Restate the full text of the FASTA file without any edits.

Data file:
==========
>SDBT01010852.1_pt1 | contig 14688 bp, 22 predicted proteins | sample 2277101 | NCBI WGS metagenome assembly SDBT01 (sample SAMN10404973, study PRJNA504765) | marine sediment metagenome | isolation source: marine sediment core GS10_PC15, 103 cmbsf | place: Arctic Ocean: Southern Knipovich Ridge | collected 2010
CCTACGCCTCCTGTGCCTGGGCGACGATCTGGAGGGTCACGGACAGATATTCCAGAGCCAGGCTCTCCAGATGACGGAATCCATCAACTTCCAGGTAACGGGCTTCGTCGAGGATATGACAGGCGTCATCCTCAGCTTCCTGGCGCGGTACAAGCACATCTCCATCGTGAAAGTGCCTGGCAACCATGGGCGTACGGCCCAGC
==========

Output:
>SDBT01010852.1_pt1 | contig 14688 bp, 22 predicted proteins | sample 2277101 | NCBI WGS metagenome assembly SDBT01 (sample SAMN10404973, study PRJNA504765) | marine sediment metagenome | isolation source: marine sediment core GS10_PC15, 103 cmbsf | place: Arctic Ocean: Southern Knipovich Ridge | collected 2010
CCTACGCCTCCTGTGCCTGGGCGACGATCTGGAGGGTCACGGACAGATATTCCAGAGCCAGGCTCTCCAGATGACGGAATCCATCAACTTCCAGGTAACGGGCTTCGTCGAGGATATGACAGGCGTCATCCTCAGCTTCCTGGCGCGGTACAAGCACATCTCCATCGTGAAAGTGCCTGGCAACCATGGGCGTACGGCCCAGC